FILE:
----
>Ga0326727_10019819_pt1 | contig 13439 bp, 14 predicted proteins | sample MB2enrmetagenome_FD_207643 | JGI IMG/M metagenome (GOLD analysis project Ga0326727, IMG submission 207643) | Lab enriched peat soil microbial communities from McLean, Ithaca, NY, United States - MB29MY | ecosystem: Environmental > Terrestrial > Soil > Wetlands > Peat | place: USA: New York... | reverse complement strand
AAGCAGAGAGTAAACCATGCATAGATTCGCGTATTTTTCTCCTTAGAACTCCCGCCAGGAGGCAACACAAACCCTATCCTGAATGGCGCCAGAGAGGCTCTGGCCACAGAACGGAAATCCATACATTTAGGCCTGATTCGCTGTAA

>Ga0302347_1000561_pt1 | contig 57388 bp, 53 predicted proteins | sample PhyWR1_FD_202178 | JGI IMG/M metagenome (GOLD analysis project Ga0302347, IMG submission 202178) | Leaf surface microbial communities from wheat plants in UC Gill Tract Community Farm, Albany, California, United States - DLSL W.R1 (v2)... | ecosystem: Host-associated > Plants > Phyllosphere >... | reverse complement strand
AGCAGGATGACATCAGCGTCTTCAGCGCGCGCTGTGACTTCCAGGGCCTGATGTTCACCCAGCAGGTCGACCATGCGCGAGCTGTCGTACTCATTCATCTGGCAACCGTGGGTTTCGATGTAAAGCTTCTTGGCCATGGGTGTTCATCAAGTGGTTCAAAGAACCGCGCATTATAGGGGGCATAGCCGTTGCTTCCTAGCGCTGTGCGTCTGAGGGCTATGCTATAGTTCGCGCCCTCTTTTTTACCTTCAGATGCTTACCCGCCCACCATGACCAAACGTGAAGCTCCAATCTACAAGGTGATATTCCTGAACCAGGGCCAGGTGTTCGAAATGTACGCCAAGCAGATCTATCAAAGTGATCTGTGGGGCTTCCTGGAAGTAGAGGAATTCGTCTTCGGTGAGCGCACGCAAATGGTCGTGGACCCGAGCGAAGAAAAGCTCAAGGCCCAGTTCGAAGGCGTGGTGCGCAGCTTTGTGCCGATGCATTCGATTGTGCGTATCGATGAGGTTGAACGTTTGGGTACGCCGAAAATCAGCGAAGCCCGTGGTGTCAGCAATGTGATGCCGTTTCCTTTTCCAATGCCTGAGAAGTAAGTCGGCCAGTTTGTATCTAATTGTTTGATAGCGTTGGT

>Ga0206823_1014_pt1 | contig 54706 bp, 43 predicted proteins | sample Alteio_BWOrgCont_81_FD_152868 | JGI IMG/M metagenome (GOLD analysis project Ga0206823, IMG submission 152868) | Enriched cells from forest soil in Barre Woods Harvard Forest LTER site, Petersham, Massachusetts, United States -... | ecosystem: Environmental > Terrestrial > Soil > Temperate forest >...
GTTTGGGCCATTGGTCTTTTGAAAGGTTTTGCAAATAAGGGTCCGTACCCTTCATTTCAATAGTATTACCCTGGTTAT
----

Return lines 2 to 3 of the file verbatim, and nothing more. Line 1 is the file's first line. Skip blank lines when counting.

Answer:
AAGCAGAGAGTAAACCATGCATAGATTCGCGTATTTTTCTCCTTAGAACTCCCGCCAGGAGGCAACACAAACCCTATCCTGAATGGCGCCAGAGAGGCTCTGGCCACAGAACGGAAATCCATACATTTAGGCCTGATTCGCTGTAA

>Ga0302347_1000561_pt1 | contig 57388 bp, 53 predicted proteins | sample PhyWR1_FD_202178 | JGI IMG/M metagenome (GOLD analysis project Ga0302347, IMG submission 202178) | Leaf surface microbial communities from wheat plants in UC Gill Tract Community Farm, Albany, California, United States - DLSL W.R1 (v2)... | ecosystem: Host-associated > Plants > Phyllosphere >... | reverse complement strand